Navistar chairman, president and CEO John Horne recently told security analysts that they are too focused on heavy truck orders, some of which is related to seasonal demand and a shift in buying patterns.
"As I have said before, there has been a sea change in the demand for new trucks," he said.
"While heavy trucks once drove total truck tonnage, the explosive growth of e-commerce has increased the demand for medium trucks, where our International brand is the market share leader."
Horne said the company can achieve competitive and economic advantage through vertical rather than geographic expansion.
The company's next generation medium vehicle, to be introduced in early 2001, is being desinged so that there is a commonality in engineering, parts and manufacturing processes for all three of the International product lines -- medium and heavy trucks and school buses.
"Management is confident that our strategy can be successfully implemented and will add significant growth in sales and income over a period of time," he said.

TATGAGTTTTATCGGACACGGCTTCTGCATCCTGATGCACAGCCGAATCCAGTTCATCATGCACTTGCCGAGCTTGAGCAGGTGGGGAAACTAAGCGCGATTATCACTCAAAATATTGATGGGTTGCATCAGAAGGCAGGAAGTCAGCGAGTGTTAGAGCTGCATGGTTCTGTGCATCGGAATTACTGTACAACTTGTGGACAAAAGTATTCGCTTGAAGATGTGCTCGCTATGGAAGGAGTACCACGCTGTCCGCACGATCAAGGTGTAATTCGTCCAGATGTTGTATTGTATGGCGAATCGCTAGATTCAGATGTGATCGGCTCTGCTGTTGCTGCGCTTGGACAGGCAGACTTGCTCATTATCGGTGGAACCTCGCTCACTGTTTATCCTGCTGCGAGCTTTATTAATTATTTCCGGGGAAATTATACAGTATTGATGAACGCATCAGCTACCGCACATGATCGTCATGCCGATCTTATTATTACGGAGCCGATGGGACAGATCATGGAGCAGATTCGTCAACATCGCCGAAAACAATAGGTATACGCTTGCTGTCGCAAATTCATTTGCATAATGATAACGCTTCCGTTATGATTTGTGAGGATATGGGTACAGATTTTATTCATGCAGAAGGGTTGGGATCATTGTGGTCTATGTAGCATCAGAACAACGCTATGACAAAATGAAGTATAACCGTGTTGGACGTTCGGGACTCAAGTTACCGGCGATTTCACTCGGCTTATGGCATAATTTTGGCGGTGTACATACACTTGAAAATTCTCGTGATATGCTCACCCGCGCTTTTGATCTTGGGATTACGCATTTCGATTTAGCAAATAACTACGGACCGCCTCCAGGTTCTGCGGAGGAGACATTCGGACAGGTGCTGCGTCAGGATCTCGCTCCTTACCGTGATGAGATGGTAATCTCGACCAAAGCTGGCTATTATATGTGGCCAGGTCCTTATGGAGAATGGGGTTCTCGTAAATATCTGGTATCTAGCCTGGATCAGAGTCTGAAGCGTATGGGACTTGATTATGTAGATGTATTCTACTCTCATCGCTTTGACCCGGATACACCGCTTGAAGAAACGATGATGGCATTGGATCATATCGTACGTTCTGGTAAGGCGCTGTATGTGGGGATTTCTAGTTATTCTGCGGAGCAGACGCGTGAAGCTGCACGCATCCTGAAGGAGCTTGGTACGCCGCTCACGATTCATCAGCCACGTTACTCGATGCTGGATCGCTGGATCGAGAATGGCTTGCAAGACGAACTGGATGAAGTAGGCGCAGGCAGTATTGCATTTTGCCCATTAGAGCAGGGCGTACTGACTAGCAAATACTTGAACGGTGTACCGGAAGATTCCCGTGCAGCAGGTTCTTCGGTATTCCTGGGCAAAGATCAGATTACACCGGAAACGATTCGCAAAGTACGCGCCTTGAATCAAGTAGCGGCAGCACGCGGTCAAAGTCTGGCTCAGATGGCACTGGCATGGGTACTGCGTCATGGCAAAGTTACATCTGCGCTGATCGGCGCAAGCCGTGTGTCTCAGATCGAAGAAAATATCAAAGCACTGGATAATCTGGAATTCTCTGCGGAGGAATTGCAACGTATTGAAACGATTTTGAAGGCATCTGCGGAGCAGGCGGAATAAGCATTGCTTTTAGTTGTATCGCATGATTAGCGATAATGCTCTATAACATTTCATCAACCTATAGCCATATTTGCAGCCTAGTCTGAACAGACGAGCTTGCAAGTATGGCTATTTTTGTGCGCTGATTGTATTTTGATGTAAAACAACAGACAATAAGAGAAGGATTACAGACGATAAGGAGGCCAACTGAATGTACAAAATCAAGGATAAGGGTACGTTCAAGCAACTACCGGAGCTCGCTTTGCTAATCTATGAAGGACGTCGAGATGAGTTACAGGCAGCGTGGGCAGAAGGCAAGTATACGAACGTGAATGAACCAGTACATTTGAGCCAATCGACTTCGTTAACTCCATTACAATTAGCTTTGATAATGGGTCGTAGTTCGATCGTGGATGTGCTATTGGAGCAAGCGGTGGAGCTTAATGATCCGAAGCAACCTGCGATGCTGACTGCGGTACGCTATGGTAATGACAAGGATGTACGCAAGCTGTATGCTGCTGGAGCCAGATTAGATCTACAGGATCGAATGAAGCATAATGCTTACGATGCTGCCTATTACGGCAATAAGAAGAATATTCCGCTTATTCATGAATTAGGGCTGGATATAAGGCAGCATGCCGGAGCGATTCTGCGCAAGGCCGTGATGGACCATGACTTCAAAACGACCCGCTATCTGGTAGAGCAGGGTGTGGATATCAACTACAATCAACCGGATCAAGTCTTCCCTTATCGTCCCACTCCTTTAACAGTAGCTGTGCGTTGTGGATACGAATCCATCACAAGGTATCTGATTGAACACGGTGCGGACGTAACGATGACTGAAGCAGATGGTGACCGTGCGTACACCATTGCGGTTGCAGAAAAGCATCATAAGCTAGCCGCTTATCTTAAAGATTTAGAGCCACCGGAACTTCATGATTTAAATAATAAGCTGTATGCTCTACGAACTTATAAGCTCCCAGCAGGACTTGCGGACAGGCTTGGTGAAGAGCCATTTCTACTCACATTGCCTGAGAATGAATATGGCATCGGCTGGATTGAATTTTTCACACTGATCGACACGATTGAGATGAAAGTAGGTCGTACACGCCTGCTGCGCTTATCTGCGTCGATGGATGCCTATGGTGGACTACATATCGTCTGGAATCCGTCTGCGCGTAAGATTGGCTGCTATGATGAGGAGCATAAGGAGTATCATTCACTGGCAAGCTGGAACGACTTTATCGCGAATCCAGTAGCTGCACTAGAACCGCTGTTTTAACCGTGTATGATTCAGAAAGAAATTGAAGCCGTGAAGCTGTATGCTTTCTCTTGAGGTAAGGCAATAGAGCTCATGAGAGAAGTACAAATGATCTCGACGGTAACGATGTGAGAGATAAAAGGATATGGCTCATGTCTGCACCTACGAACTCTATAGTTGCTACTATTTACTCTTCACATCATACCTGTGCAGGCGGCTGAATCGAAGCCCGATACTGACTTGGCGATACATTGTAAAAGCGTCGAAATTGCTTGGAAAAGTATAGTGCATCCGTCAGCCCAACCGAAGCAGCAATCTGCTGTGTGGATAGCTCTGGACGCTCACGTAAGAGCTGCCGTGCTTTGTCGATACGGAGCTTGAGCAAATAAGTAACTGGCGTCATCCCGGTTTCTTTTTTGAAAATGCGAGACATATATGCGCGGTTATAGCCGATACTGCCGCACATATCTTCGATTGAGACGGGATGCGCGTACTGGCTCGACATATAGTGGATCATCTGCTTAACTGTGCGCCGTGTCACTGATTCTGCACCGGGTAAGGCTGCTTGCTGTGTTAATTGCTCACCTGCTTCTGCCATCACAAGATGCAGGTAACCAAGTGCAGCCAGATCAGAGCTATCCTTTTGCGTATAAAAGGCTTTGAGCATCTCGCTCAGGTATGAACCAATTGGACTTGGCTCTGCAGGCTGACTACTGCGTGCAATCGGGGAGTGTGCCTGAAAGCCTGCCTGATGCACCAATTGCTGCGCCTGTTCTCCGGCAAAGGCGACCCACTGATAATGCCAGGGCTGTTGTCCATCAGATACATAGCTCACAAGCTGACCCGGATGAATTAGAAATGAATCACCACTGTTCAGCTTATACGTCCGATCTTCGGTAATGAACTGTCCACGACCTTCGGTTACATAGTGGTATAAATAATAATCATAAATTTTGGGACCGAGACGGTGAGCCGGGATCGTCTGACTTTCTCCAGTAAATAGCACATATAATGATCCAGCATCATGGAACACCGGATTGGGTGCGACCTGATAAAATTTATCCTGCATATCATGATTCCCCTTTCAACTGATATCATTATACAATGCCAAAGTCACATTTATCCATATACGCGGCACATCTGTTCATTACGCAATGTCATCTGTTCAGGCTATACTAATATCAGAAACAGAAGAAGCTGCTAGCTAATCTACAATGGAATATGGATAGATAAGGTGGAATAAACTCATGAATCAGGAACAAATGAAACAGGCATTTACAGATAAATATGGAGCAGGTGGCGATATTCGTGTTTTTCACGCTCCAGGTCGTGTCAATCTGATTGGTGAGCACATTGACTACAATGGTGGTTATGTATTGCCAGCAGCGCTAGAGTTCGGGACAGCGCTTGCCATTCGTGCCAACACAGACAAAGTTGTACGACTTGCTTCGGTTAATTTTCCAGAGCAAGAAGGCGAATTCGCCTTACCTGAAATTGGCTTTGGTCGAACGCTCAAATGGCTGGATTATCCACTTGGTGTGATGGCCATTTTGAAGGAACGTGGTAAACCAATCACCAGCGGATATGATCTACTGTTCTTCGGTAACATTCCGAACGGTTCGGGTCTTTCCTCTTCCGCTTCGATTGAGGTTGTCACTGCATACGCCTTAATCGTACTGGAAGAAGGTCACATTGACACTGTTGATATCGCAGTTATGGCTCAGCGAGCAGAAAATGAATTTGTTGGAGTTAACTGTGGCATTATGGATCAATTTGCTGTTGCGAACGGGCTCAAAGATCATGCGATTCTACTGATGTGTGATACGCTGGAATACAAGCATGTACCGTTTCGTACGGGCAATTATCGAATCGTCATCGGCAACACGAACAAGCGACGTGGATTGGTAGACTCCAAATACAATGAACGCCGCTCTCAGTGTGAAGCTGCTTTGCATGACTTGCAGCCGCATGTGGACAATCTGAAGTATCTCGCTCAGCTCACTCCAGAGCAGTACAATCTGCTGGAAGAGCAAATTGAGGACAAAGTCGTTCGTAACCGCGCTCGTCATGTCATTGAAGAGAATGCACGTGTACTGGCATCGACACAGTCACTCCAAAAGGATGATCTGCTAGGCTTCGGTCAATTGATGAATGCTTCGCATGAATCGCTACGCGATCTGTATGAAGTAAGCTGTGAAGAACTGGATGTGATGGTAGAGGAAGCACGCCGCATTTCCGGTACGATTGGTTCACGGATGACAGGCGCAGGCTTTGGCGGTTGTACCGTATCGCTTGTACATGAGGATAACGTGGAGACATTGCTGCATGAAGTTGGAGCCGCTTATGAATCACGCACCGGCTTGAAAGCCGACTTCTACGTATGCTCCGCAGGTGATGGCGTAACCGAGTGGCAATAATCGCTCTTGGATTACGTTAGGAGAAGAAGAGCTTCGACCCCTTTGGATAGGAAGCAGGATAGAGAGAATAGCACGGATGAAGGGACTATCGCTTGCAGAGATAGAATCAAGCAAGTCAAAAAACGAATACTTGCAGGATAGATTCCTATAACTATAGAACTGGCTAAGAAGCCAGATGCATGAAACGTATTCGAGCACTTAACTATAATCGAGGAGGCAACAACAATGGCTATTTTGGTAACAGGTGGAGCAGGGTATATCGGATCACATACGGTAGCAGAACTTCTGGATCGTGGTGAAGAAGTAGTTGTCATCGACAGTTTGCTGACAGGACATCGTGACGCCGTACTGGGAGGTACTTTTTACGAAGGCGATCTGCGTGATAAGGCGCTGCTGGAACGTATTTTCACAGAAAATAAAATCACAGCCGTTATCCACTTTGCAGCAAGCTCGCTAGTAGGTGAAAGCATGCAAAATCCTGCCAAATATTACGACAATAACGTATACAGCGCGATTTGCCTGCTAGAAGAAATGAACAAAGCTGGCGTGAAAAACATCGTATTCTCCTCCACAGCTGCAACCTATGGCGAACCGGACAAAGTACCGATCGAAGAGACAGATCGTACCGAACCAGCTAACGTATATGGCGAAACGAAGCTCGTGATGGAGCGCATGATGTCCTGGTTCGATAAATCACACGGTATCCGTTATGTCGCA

Horne also said that the current emphasis on the next cyclical downturn in heavy truck demand doesn't reflect the progress Navistar has made in overall balance. "Our business is cyclical, but over the last few years the engine and medium truck business have grown and are likely to moderate the impact of the heavy truck cycle on our performace. Additionally, we have a more flexible cost structure than we had in past cycles."
Navistar has forecast industry sales of 405,000 units in its fiscal 2000, which ends October 31, down from 465,500 in fiscal 1999. The 2000 forecast includes 245,000 Class 8 trucks and 128,000 Class 5-7.